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M. SCHNOLL & SON v. STANDARD ACCIDENT INSURANCE COMPANY (09/16/59)

September 16, 1959

M. SCHNOLL & SON, INC.
v.
STANDARD ACCIDENT INSURANCE COMPANY, APPELLANT.



Appeal, No. 205, Oct. T., 1959, from judgment of Municipal Court of Philadelphia County, June T., 1956, No. 730, in case of M. Schnoll and Son, Inc. v. Standard Accident Insurance Company. Judgment reversed.

COUNSEL

Robert F. Blanck, with him Glenn A. Troutman, and McWilliams, Wagoner & Troutman, for appellant.

Paul Brandeis, for appellee.

Before Rhodes, P.j., Wright, Woodside, Ervin, and Watkins, JJ. (hirt and Gunther, JJ., absent).

Author: Wright

[ 190 Pa. Super. Page 361]

OPINION BY WRIGHT, J.

This case arises under a manufacturers' and contractors' schedule liability policy issued by Standard Accident Insurance Company to M. Schnoll and Son, Inc., hereinafter referred to as Schnoll, a painting contractor. Schnoll's complaint in assumpsit alleged that,

[ 190 Pa. Super. Page 362]

    during the course of painting wood gables on a large number of houses in a building development, "paint was accidentally splashed whereby plaintiff was caused to repaint" the shingle siding on some 52 of the houses. Defendant's motion for a compulsory non-suit was overruled, and its point for binding instructions was refused. The trial judge submitted to the jury the question whether the loss was caused by accident under the policy coverage. The jury found in favor of Schnoll. Defendant's motion for judgment n.o.v. was dismissed, and judgment was entered on the verdict. This appeal followed.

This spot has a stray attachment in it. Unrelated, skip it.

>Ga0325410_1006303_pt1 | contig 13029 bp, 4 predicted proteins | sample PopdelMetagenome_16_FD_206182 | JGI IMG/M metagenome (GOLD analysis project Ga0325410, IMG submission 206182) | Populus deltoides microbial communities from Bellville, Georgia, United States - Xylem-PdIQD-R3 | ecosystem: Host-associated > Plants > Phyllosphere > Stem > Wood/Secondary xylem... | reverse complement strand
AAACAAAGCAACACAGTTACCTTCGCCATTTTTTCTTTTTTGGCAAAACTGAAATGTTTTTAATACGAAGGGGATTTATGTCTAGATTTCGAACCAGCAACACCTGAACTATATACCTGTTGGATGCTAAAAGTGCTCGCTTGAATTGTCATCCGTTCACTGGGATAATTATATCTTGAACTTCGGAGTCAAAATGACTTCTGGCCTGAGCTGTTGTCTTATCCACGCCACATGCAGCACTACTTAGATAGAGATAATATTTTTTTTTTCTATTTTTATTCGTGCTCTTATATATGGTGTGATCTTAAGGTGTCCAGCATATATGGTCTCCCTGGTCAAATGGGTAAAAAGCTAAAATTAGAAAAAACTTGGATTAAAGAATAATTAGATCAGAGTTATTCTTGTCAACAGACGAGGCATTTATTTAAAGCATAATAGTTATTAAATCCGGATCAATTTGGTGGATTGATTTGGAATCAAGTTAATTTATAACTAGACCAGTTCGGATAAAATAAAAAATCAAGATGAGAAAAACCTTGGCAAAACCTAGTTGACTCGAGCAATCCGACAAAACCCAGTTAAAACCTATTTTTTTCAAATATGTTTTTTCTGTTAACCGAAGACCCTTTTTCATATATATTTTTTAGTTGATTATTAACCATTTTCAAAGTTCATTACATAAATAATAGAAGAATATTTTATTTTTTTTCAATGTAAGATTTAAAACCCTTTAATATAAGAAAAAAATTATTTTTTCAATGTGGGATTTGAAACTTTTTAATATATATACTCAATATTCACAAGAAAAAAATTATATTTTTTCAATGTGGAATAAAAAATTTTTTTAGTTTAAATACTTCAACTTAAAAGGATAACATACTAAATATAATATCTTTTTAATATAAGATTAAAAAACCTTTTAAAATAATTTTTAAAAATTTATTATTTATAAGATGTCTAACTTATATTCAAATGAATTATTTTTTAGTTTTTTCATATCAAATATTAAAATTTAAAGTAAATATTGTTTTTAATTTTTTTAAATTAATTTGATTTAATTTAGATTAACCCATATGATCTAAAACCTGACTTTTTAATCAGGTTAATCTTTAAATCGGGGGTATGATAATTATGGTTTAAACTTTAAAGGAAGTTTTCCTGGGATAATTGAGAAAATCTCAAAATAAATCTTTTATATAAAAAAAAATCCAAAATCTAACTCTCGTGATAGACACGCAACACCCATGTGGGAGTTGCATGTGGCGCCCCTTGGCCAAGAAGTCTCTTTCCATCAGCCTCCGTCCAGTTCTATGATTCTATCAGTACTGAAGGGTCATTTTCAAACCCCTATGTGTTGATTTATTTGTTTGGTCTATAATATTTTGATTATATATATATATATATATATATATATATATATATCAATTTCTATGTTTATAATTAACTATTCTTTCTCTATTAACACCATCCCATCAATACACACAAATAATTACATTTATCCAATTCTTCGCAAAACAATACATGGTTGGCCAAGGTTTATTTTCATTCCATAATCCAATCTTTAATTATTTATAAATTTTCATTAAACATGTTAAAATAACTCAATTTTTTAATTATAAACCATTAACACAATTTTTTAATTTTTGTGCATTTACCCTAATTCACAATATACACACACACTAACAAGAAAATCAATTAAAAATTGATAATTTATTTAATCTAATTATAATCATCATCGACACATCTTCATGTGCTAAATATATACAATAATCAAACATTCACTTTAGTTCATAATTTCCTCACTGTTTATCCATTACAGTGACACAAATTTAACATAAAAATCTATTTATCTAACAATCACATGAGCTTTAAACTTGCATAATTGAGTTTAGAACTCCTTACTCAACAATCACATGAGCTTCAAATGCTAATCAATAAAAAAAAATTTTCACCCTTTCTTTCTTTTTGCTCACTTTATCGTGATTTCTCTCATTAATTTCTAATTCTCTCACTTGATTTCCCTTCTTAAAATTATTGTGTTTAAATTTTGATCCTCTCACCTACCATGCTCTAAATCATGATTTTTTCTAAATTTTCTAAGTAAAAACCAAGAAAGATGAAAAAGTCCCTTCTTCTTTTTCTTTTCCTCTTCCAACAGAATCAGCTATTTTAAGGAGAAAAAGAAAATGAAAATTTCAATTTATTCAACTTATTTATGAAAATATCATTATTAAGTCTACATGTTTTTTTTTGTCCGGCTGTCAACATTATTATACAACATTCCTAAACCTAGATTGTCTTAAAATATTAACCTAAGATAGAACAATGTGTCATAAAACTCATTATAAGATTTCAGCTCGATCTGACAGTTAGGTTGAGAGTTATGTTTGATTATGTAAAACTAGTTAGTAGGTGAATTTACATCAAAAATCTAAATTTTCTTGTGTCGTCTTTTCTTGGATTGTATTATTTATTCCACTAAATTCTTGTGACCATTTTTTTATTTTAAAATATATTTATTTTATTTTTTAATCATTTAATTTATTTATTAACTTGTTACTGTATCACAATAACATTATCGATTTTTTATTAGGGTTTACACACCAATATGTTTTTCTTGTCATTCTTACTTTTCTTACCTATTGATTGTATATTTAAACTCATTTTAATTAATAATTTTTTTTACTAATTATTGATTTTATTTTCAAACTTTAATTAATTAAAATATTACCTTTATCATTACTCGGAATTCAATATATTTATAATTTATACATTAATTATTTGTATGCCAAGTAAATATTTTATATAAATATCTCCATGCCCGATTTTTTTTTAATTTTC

The policy under consideration covers liability for property damage in the following language: "To pay on behalf of the insured all sums which the insured shall become obligated to pay by reason of the liability imposed upon him by law for damages because of injury to or destruction of property, including the loss of use thereof, caused by accident and arising out of any of the hazards hereinafter defined with respect to which insurance is afforded as provided in the declarations". Appellant contends that the interpretation of this language presented "a purely legal question" which should have been resolved in its favor. Appellee's counterstatement of the question involved is as follows: "Was not the question of interpretation of the words in the insurance policy a question of fact to be determined by a jury?"

The word "accident" is not defined in the policy, and the term must therefore be interpreted in its usual, ordinary and popular sense. "Webster has defined it as 'an event that takes place without one's foresight or expectation; an undesigned, sudden, and unexpected event; chance; contingency'. Many courts have quoted this definition, and some have added to or embellished it, but in reality few have improved upon it": Lacey v.

[ 190 Pa. Super. Page 363]

    sheets, erecting a lean-to against the side of the building, and constructing scaffolds. Thus Schnoll was aware that the paint would drip, was apparently unable to prevent the drops from falling on the shingles below, and continued to let them become stained by the paint. To hold that the resulting damage was caused by accident within the meaning of the policy would be, in ...


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